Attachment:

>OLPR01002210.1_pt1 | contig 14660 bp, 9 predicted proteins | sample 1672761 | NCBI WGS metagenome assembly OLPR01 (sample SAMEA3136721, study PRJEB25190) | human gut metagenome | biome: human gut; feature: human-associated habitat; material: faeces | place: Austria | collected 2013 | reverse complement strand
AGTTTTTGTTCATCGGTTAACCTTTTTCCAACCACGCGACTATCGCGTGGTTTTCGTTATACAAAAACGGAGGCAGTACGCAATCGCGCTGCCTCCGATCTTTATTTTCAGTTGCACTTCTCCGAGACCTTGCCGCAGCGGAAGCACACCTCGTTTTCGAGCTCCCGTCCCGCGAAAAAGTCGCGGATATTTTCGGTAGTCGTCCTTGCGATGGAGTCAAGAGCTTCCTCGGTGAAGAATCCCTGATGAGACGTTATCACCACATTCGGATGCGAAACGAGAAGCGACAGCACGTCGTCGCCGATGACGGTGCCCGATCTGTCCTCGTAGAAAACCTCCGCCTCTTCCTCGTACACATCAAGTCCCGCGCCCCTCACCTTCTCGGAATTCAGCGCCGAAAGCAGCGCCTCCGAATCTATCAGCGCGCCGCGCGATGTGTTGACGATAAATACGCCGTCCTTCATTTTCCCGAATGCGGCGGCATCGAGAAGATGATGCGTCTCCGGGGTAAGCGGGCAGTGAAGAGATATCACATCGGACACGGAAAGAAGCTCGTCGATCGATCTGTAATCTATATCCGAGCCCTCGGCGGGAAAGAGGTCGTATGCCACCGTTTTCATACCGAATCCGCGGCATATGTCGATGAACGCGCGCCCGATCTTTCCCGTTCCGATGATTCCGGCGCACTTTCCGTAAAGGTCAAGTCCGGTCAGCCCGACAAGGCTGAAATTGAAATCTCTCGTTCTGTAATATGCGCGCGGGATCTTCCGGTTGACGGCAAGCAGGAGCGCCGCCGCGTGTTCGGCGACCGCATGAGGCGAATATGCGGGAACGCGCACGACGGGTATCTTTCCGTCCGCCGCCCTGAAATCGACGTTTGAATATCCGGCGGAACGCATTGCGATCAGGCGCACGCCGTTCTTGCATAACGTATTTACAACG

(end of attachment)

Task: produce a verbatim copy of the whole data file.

>OLPR01002210.1_pt1 | contig 14660 bp, 9 predicted proteins | sample 1672761 | NCBI WGS metagenome assembly OLPR01 (sample SAMEA3136721, study PRJEB25190) | human gut metagenome | biome: human gut; feature: human-associated habitat; material: faeces | place: Austria | collected 2013 | reverse complement strand
AGTTTTTGTTCATCGGTTAACCTTTTTCCAACCACGCGACTATCGCGTGGTTTTCGTTATACAAAAACGGAGGCAGTACGCAATCGCGCTGCCTCCGATCTTTATTTTCAGTTGCACTTCTCCGAGACCTTGCCGCAGCGGAAGCACACCTCGTTTTCGAGCTCCCGTCCCGCGAAAAAGTCGCGGATATTTTCGGTAGTCGTCCTTGCGATGGAGTCAAGAGCTTCCTCGGTGAAGAATCCCTGATGAGACGTTATCACCACATTCGGATGCGAAACGAGAAGCGACAGCACGTCGTCGCCGATGACGGTGCCCGATCTGTCCTCGTAGAAAACCTCCGCCTCTTCCTCGTACACATCAAGTCCCGCGCCCCTCACCTTCTCGGAATTCAGCGCCGAAAGCAGCGCCTCCGAATCTATCAGCGCGCCGCGCGATGTGTTGACGATAAATACGCCGTCCTTCATTTTCCCGAATGCGGCGGCATCGAGAAGATGATGCGTCTCCGGGGTAAGCGGGCAGTGAAGAGATATCACATCGGACACGGAAAGAAGCTCGTCGATCGATCTGTAATCTATATCCGAGCCCTCGGCGGGAAAGAGGTCGTATGCCACCGTTTTCATACCGAATCCGCGGCATATGTCGATGAACGCGCGCCCGATCTTTCCCGTTCCGATGATTCCGGCGCACTTTCCGTAAAGGTCAAGTCCGGTCAGCCCGACAAGGCTGAAATTGAAATCTCTCGTTCTGTAATATGCGCGCGGGATCTTCCGGTTGACGGCAAGCAGGAGCGCCGCCGCGTGTTCGGCGACCGCATGAGGCGAATATGCGGGAACGCGCACGACGGGTATCTTTCCGTCCGCCGCCCTGAAATCGACGTTTGAATATCCGGCGGAACGCATTGCGATCAGGCGCACGCCGTTCTTGCATAACGTATTTACAACG